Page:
Tuesday, March 17, 2009

John Engels

John Engels is founder and president of Leadership Coaching, Inc., a leadership consulting firm in Upstate New York, focused on the mentoring and growth of CEOs, presidents, their executive teams and their families. His Advanced Leadership Course for CEOs has been recognized nationally for its depth and practical emphasis on high-level functioning at work and home. He has traveled widely, participating in developing world projects in Bangladesh, Haiti, and Peru. An insatiable curiosity for knowledge and a constant search for depth in life and self are a few key values John brings to his consulting practice.

Tell us a little bit about how you got started and what put you on the path of wanting to give back in this way.

I think started is a funny word. Lots of dramatic events happened in my childhood which had an impact on me. I grew up Roman Catholic. So, there was a lot of emphasis in my upbringing on service; concern for the poor and for people that don’t have enough. My parents came from poverty. They had to learn how to survive and they appreciated the small pleasures in life. I got a feel for that early on.

Though they were poor, each of my parents had a lot of motivation to succeed and get ahead. They had tasted poverty and they didn’t want to taste it again. I think it was very influential for me. I am the oldest of five, so from that sibling position an expectation was programmed into me that I would be successful. That I would be achievement oriented. It was just in there.

I’ve always had an insatiable desire to learn. To look for insight in off-the-beaten-path places, where others aren’t going. I can remember my mother telling us, “Don’t be a conformist!”

I’ve looked in very strange places for knowledge and that habit has been very useful for me; bringing a perspective to my clients that is not only different, but in many ways subversive. So, that’s a big competitive advantage. I’m like a sponge. Yes, I have the academic degrees, but that has not stimulated the greatest learning for me. Book knowledge simply readied me for the real learning, which has come in prison visits, wilderness adventures, hospital morgues, villages in developing worlds, and to a large degree, in conversations with my clients.

What does your business and its delivery system look like?

People choose to buy an apple based on the skin. Is it shiny? Dull? Red? Yellow? Does it have dimples on it? The skin of the apple is not the meat of the apple. The skin of the apple is not the apple, it is just the cover. Most leaders live in a world where only the superficial elements of leadership are looked at - personality, physical appearance, resume, compensation, etc. My team and I help veteran and high-potential leaders look at the meat of the apple - their emotional maturity, their confidence and skill as coaches to others, the clarity of their thinking and decision-making, and so on. We help leaders know, trust and communicate their substance. That enables them to influence others - both at work and at home - in more meaningful ways.

Our business model centers on a course that I founded thirteen years ago, the Advanced Leadership Course. It takes CEOs and other senior level leaders through an eight month process - one full day a month for eight months - teaching the science of leadership and developing them as high functioning mentors. The course is often the beginning of a relationship with Leadership Coaching, Inc. that extends far beyond the eight months. Half of the graduates end up in some sort of long term relationship with me. I offer an annual retreat that about 100 graduates of the Advanced Leadership Course come to every year. And, I feed them...I give them more.

My belief is that what ultimately impresses people is the depth, not the skin. That is something to know about life. Don’t just look at the outside and what seems to be. There is more than that going on. I deal all day with people that have made a living out of trying to look good, and to stay comfortable. And, unfortunately for many, that’s where their focus ends. We try to lead leaders in a different direction. For example, we make an effort to help leaders manage and overrule discomfort instead of trying to avoid it. Sometimes, progress is not possible without discomfort, so managing it becomes critical. Leaders who learn how to do this can take the world by storm.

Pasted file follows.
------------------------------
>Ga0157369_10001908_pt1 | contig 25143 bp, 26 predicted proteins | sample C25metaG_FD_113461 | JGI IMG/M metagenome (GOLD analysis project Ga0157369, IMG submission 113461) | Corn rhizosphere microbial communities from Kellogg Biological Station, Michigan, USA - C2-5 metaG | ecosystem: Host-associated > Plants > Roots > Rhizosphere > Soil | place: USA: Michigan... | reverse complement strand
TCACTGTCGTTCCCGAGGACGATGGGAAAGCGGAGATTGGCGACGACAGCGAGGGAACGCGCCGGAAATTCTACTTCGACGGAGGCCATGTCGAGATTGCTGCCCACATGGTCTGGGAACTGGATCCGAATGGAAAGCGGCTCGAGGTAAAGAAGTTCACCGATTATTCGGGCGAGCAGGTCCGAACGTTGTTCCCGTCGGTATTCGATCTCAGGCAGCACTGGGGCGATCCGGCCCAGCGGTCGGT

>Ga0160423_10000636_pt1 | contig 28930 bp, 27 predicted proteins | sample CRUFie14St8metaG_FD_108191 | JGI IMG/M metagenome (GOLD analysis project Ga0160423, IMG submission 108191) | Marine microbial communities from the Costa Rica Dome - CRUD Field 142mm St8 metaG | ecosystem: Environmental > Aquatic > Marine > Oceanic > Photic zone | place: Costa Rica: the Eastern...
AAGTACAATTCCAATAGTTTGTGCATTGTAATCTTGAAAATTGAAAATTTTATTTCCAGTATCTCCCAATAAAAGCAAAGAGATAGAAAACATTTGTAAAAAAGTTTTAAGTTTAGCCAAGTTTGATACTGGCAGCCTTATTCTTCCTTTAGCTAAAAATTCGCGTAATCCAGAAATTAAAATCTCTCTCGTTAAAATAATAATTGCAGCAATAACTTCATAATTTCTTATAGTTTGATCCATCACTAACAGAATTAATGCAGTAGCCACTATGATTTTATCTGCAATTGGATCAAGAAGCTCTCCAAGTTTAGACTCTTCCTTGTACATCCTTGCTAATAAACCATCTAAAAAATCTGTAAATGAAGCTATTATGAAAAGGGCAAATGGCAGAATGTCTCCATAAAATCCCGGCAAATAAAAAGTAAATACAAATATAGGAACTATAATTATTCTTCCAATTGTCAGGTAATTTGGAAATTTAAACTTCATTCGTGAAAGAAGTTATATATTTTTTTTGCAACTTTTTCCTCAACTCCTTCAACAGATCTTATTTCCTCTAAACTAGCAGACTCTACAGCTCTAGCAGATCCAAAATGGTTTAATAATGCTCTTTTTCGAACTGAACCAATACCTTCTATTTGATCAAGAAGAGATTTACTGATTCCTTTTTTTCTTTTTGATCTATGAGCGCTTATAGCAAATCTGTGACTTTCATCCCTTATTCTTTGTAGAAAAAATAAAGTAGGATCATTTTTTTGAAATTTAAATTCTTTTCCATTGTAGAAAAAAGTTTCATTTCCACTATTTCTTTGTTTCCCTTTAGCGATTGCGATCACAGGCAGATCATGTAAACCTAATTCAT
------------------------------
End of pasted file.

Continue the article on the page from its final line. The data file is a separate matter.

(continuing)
What advice would you give to the people of Western New York?

That’s a really easy question to answer because I don’t give advice. I never give advice. Don’t know what’s best for others. It’s challenging enough to figure out what’s best for me. And, that is an important point right there.

The last time I was asked that question it was by Mayor Robert Duffy, just before he took office. He invited me to breakfast and asked me for advice. I told him the same thing, “I don’t give advice,” and I could see he was somewhat stunned by my answer. We went on to have a very animated conversation.

Everybody seems to have lots of advice for everybody else which is a sign of a toxic and regressive culture. Do I really know what you should be doing? Do I know what that guy over there should be doing? Should I tell him what to do because something that worked for me should work for him? I have no idea. That is the most honest answer I can give.

If someone asks me what I have found helpful, I will tell them. Not in an advice-giving way, just sharing my own experience.

When I say, “I don’t know what you should do”, it leaves you with the responsibility to figure it out. And, it turns out that you figuring it out provides more value to you then all of the advice you might be getting elsewhere. So, I’m actually giving you a gift by saying I don’t know. I’m driving value to you because the alternative would keep you in a helpless, dependent position.

Anybody who falls into the trap of telling others what to do is not thinking clearly. How can somebody, no matter how smart they are, know what’s best for me if they’re not me? They don’t even know me. This is true in families. It’s true with spouses. It’s true with kids. Do your parents know what’s best for you? They can’t possibly know. Most often, parents don’t even know what’s best for them! That’s just the way it is.

This is the kind of experience that I try to give my clients; discombobulating their assumptions. Challenging these things they take as automatically true. I question them. I ask them, “Who told you that?”

For example, when a client says to me, “I’d never ask my people to do something I’m not willing to do myself.” They tell me that and they really believe their practicing good leadership.